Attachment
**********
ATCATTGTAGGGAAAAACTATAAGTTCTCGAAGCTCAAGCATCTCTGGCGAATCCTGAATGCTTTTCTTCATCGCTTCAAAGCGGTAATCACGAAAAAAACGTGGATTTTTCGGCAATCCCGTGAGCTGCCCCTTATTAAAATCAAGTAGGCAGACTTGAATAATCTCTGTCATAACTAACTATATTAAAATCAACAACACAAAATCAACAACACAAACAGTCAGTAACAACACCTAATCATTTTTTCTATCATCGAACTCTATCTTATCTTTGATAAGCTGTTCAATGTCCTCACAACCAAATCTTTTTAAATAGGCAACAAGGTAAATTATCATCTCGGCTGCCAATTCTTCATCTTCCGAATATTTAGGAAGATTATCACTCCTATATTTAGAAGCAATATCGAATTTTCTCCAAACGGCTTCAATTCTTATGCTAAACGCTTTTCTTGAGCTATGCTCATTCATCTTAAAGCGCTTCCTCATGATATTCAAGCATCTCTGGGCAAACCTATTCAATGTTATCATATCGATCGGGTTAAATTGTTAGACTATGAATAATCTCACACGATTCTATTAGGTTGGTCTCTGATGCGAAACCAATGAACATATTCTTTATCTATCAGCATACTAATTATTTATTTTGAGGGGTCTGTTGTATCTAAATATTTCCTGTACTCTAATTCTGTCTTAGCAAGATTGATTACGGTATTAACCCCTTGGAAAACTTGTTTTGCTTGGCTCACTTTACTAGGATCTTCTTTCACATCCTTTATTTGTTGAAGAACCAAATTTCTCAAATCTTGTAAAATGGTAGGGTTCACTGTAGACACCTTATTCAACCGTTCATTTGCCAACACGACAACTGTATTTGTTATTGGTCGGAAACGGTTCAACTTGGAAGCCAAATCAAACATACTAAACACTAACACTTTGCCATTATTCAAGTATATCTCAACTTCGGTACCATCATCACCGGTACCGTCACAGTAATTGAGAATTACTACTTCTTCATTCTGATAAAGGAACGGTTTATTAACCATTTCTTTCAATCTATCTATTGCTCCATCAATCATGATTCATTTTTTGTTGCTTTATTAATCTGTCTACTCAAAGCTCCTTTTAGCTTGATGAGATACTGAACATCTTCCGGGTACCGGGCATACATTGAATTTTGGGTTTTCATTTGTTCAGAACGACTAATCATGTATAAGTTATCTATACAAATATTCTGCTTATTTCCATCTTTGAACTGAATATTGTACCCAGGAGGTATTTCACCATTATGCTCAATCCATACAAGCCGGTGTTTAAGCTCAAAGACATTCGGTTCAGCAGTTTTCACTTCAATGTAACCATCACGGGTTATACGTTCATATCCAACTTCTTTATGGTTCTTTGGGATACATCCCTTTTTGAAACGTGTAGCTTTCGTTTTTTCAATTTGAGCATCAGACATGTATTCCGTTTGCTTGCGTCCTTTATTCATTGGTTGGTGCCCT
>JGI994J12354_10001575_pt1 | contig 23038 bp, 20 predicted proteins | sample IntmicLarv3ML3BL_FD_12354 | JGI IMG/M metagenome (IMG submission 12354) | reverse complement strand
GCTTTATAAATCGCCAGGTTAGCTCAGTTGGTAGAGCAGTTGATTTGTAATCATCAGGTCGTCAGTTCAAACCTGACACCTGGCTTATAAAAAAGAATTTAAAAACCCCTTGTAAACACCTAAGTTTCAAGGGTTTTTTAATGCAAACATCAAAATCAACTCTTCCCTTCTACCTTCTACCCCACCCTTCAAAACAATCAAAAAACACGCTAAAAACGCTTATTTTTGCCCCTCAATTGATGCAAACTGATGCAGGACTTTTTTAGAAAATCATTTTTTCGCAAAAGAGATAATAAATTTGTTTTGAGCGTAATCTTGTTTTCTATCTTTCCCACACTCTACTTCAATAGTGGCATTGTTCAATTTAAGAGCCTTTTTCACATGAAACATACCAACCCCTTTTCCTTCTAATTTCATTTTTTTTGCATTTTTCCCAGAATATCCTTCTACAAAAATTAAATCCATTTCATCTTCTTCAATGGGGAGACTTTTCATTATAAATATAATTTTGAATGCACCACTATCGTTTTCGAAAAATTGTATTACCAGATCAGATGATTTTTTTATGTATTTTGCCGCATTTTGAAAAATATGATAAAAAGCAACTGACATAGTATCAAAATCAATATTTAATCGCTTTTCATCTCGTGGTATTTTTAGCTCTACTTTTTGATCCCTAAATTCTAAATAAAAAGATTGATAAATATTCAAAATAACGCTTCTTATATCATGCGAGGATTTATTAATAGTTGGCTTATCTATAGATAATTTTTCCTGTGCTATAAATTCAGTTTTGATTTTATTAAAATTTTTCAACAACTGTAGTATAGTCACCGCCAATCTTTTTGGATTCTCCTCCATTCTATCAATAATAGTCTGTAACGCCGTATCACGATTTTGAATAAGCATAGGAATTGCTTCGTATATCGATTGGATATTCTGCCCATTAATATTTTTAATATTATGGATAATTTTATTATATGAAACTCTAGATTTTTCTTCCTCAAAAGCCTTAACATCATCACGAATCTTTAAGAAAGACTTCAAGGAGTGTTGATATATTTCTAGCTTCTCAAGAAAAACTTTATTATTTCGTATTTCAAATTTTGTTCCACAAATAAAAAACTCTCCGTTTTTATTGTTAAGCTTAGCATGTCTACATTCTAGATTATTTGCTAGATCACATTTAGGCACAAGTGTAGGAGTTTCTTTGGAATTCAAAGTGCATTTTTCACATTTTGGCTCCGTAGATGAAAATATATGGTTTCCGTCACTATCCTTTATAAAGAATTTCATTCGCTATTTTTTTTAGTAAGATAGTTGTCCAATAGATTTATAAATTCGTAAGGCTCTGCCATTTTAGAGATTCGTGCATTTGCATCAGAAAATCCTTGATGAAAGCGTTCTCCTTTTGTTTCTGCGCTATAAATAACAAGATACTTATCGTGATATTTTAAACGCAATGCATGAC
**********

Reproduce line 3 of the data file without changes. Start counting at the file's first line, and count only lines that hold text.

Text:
GCTTTATAAATCGCCAGGTTAGCTCAGTTGGTAGAGCAGTTGATTTGTAATCATCAGGTCGTCAGTTCAAACCTGACACCTGGCTTATAAAAAAGAATTTAAAAACCCCTTGTAAACACCTAAGTTTCAAGGGTTTTTTAATGCAAACATCAAAATCAACTCTTCCCTTCTACCTTCTACCCCACCCTTCAAAACAATCAAAAAACACGCTAAAAACGCTTATTTTTGCCCCTCAATTGATGCAAACTGATGCAGGACTTTTTTAGAAAATCATTTTTTCGCAAAAGAGATAATAAATTTGTTTTGAGCGTAATCTTGTTTTCTATCTTTCCCACACTCTACTTCAATAGTGGCATTGTTCAATTTAAGAGCCTTTTTCACATGAAACATACCAACCCCTTTTCCTTCTAATTTCATTTTTTTTGCATTTTTCCCAGAATATCCTTCTACAAAAATTAAATCCATTTCATCTTCTTCAATGGGGAGACTTTTCATTATAAATATAATTTTGAATGCACCACTATCGTTTTCGAAAAATTGTATTACCAGATCAGATGATTTTTTTATGTATTTTGCCGCATTTTGAAAAATATGATAAAAAGCAACTGACATAGTATCAAAATCAATATTTAATCGCTTTTCATCTCGTGGTATTTTTAGCTCTACTTTTTGATCCCTAAATTCTAAATAAAAAGATTGATAAATATTCAAAATAACGCTTCTTATATCATGCGAGGATTTATTAATAGTTGGCTTATCTATAGATAATTTTTCCTGTGCTATAAATTCAGTTTTGATTTTATTAAAATTTTTCAACAACTGTAGTATAGTCACCGCCAATCTTTTTGGATTCTCCTCCATTCTATCAATAATAGTCTGTAACGCCGTATCACGATTTTGAATAAGCATAGGAATTGCTTCGTATATCGATTGGATATTCTGCCCATTAATATTTTTAATATTATGGATAATTTTATTATATGAAACTCTAGATTTTTCTTCCTCAAAAGCCTTAACATCATCACGAATCTTTAAGAAAGACTTCAAGGAGTGTTGATATATTTCTAGCTTCTCAAGAAAAACTTTATTATTTCGTATTTCAAATTTTGTTCCACAAATAAAAAACTCTCCGTTTTTATTGTTAAGCTTAGCATGTCTACATTCTAGATTATTTGCTAGATCACATTTAGGCACAAGTGTAGGAGTTTCTTTGGAATTCAAAGTGCATTTTTCACATTTTGGCTCCGTAGATGAAAATATATGGTTTCCGTCACTATCCTTTATAAAGAATTTCATTCGCTATTTTTTTTAGTAAGATAGTTGTCCAATAGATTTATAAATTCGTAAGGCTCTGCCATTTTAGAGATTCGTGCATTTGCATCAGAAAATCCTTGATGAAAGCGTTCTCCTTTTGTTTCTGCGCTATAAATAACAAGATACTTATCGTGATATTTTAAACGCAATGCATGAC